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29 of 33 people found the following review helpful
4.0 out of 5 stars A quick and provocative look at American leftism.
Some of the other reviewers of this book seem to have missed the point that this is the text of lectures, not a book length analysis of the policatical left in modern America. Rorty's intent, it seems to me, was to provoke thinking about leftist activity at the political level, not analyse leftist theory. As with other of his works, Rorty is openingly an advocate of a...
Published on September 19, 1999

versus
15 of 41 people found the following review helpful
3.0 out of 5 stars If you don't know Leftist lingo and literature forget it
Rorty is talking to the initiated, people who know their Cornell West, Walt Whitman, JP Sartre, Marx, Chomsky, Croly et. al. True to his title, he compares leftist thinkers throughout the ages and especially the 20th century. To his credit he considers communism a massive failure and says he is optimistic about America. He points out that these views separate him from...
Published on April 1, 2003 by Graham H. Seibert


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29 of 33 people found the following review helpful
4.0 out of 5 stars A quick and provocative look at American leftism., September 19, 1999
By A Customer
Some of the other reviewers of this book seem to have missed the point that this is the text of lectures, not a book length analysis of the policatical left in modern America. Rorty's intent, it seems to me, was to provoke thinking about leftist activity at the political level, not analyse leftist theory. As with other of his works, Rorty is openingly an advocate of a return of the influence of Dewey. I really recommend this book, especially to those who consider themselves on the political left and are wondering why the importance of social reform in America seems to have faded since Vietnam.
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18 of 21 people found the following review helpful
5.0 out of 5 stars It's up to the Left to achieve our country, May 16, 2003
In Achieving Our Country, Richard Rorty details the roots to leftist thought, exploring the dawning of the modern era and the pragmatic approach, the glorification of the American ideal and American story as one that would continue onward and upward, and the role of the intellectual Left to be the agent of hope and progress as opposed to maintaining the status quo.
Unfortunately, events in the 1960's created a schism in the Left from which neither side have succeeded in counteracting a unified Right that sunk its claws into the haunches of America. It is up to the Left to coalesce once again into a unifying force to continue the American story and achieve the country.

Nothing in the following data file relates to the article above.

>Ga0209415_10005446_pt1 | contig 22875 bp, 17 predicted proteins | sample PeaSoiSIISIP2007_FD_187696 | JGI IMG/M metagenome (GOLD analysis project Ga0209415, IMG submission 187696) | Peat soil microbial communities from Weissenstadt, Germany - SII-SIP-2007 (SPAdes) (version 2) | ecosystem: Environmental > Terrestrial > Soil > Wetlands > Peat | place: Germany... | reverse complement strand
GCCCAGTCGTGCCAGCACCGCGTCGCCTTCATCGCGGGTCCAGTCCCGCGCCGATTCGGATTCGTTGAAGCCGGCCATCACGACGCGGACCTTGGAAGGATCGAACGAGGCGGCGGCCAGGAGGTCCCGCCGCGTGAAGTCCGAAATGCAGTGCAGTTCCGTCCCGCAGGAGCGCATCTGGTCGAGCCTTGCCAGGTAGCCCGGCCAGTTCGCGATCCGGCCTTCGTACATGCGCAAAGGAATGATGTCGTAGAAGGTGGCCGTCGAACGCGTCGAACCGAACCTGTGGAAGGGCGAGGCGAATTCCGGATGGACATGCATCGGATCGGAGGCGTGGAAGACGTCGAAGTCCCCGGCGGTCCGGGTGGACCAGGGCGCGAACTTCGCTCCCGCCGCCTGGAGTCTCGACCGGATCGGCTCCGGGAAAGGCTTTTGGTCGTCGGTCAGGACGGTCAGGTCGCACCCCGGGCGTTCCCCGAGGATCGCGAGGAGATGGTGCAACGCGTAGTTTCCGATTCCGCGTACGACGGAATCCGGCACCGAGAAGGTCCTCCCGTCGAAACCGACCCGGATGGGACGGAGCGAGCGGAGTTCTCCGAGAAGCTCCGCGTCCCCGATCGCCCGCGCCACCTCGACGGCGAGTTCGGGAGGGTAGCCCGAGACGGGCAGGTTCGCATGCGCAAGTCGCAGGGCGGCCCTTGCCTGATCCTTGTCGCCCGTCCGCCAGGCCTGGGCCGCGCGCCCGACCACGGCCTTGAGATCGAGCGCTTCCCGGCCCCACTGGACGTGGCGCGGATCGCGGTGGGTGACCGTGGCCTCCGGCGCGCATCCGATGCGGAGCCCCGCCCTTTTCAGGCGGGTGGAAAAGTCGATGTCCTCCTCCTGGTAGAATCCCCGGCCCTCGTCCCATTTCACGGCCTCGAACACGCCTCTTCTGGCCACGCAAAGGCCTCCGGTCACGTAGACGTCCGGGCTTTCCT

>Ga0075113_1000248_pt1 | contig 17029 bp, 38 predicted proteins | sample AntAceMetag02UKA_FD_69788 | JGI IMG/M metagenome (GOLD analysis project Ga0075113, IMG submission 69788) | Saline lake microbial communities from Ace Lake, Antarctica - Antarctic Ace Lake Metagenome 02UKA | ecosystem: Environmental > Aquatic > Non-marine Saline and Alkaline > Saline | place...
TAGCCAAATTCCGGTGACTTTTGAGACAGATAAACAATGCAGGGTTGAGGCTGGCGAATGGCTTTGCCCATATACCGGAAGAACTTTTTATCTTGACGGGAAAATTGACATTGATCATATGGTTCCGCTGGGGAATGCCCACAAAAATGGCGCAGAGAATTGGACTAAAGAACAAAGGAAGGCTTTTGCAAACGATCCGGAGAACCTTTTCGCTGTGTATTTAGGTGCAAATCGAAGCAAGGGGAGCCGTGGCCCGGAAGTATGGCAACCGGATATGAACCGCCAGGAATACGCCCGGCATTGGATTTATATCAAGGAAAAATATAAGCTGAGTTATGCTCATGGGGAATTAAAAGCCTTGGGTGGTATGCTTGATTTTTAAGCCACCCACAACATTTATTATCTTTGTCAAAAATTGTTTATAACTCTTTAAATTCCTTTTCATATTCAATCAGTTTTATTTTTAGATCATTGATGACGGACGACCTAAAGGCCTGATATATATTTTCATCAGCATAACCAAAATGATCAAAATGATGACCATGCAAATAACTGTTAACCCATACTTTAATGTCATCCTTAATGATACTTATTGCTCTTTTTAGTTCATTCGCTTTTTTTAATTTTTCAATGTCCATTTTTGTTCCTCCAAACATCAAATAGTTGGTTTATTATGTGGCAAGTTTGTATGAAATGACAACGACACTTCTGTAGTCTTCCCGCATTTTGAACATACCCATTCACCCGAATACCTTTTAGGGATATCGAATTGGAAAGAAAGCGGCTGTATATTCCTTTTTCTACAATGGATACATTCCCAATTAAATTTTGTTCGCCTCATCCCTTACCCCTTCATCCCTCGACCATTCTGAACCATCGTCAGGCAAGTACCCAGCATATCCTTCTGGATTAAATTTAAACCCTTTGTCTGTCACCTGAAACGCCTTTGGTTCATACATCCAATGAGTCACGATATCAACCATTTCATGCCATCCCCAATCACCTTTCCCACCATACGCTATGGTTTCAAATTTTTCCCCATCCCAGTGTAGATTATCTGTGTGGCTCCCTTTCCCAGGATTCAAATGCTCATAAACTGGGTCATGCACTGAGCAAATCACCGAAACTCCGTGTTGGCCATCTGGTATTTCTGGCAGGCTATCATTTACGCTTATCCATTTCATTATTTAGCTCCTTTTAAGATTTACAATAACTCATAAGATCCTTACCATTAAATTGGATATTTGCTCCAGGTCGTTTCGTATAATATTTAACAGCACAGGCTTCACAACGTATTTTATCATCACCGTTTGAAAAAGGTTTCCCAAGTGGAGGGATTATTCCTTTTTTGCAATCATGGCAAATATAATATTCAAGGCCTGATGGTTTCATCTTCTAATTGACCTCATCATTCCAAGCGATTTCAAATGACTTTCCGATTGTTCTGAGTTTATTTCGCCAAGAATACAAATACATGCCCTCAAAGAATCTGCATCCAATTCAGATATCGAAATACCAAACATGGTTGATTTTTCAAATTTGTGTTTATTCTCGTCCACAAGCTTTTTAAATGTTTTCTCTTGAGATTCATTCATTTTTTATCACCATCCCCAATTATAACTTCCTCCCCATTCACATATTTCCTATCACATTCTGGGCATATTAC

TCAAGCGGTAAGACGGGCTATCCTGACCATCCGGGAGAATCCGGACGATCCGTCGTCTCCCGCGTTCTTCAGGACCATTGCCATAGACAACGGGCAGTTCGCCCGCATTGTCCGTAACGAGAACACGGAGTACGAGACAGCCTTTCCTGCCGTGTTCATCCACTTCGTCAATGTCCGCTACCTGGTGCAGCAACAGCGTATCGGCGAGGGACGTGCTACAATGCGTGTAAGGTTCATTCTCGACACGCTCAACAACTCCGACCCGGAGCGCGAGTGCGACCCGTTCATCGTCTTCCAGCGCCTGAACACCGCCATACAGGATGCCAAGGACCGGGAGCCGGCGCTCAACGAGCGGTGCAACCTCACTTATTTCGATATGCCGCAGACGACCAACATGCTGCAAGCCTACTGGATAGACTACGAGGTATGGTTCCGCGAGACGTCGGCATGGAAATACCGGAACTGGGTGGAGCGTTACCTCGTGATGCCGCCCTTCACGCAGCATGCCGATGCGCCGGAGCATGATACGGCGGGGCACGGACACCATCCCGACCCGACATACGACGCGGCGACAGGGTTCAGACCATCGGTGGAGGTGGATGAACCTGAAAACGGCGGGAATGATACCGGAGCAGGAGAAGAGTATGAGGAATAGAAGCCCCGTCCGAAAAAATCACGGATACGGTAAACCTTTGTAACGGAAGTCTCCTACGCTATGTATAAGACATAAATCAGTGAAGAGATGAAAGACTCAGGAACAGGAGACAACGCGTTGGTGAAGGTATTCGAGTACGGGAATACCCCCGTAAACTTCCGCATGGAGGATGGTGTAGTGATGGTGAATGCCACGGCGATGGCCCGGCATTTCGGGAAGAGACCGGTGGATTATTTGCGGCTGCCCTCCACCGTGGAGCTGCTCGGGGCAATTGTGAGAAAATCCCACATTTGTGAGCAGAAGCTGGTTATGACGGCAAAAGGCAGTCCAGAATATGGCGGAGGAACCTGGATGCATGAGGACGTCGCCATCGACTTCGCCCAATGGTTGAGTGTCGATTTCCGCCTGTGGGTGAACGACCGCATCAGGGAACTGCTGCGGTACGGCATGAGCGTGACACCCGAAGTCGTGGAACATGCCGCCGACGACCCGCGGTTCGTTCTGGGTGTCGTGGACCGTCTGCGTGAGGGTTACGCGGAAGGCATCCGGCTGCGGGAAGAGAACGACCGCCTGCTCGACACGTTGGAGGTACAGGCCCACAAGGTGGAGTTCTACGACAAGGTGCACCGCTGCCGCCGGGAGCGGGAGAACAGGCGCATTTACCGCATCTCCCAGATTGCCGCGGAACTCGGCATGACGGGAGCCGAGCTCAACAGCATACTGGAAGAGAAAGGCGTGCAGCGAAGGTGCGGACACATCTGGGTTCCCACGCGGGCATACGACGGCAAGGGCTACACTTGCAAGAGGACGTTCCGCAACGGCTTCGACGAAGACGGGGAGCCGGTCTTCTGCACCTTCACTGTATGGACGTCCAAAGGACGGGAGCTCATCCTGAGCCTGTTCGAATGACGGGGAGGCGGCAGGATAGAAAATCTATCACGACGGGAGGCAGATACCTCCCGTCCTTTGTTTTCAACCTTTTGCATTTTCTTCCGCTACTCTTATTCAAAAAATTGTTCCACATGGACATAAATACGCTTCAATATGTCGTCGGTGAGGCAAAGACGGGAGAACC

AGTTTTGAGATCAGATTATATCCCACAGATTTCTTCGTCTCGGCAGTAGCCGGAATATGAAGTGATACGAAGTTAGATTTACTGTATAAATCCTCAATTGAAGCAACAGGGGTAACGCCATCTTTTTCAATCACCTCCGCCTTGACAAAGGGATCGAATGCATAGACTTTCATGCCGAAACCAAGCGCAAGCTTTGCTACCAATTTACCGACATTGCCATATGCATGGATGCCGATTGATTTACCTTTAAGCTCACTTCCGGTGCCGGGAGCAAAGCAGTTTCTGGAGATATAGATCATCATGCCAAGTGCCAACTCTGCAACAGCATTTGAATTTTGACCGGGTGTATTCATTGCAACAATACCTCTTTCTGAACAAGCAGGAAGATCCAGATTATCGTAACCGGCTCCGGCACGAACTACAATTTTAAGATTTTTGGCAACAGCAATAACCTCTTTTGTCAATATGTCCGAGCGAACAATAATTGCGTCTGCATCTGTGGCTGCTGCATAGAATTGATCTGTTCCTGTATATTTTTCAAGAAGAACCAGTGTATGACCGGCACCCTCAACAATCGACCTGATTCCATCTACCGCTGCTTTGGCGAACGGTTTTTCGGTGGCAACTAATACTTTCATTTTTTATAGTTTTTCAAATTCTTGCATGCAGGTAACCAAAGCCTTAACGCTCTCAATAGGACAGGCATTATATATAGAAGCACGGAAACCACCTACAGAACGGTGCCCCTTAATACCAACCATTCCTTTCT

The loss of American pride is another key element. Rorty derives this from two modern thinkers, Walt Whitman and John Dewey, whose beliefs sharply contrasted with that of the finite, absolute, divine-centered beliefs of the Victorian pre-modernists. Whitman passionately exalted the more humanistic approach to truth and self-discovery caused by the floodgates opened by Darwin's theory of evolution. As a result, the divine standard to which men held to was replaced by secular humanism and humanistic standards.
Both Dewey and Whitman saw "America" and "democracy" as synonymous with being "human." Dewey too placed "America" and "democracy" on a visionary scale. But where Whitman described the American way as "the last and greatest vision of the American potential," Dewey saw "democracy" and thus America's story as "a great word, whose history... remains unwritten, because that history has yet to be enacted".
As a result, Rorty asserts that Dewey and Whitman would advocate American pride despite blacker moments in America's history such as the Vietnam War. This was why the Left lost its effectiveness in carrying out its intellectual role--its spectatorial preoccupation with sin. According to Rorty, a Dewey-Whitman counter to this indulgence in self-disgust would be that "there are many things that should chasten and temper such pride, but that nothing a nation has done should make it impossible to regain self-respect."
Another group of thinkers Rorty drew upon was the "reformist Left," progressives who as champions of the downtrodden, strove to make political and social changes within a constitutional and democratic edifice. This reformist Left consists of two groups: the powerful, financially secure leftist elite launching top-down initiatives, (Upton Sinclair, Ida Tarbell, the Wagner Act) and the second group, consisting of the financially insecure and disempowered "little man" and grass roots organizations (Marcus Garvey, the Montgomery bus boycott, and the Stonewall riots.) Rorty contends that the reinforcement of the bottom by the top was the glue holding the two groups until 1964, when the Gulf of Tonkin Resolution and the denial of the Mississippi Freedom Democratic Party at the Democratic Convention created a rift in the Left.
The solution, according to Rorty, is a unification of the Lefts, as the Cultural Left is "unable to engage in national politics... [or] deal with the consequences of globalization." That is something the pre-Sixties left is able to do, i.e. "piecemeal reform within the framework of a market economy." Rorty also wants to wean the Cultural Left from addictions such as theorizing, philosophizing, abstract systems, and self-disgust. In its place, he proposes activism, concrete solutions, a focus on people and pressing issues, and national pride, the latter two which the grass roots conservatives used to push the Right in power. The job of this Brand New Left, a union of the reformist Left, Cultural Left, and in support of the little man, is to create a new ideology and hence a new utopia that will engage and mobilize a hitherto disillusioned populace into political participation waiting for specific solutions. The Brand New Left will be an intelligentsia practicing pragmatism.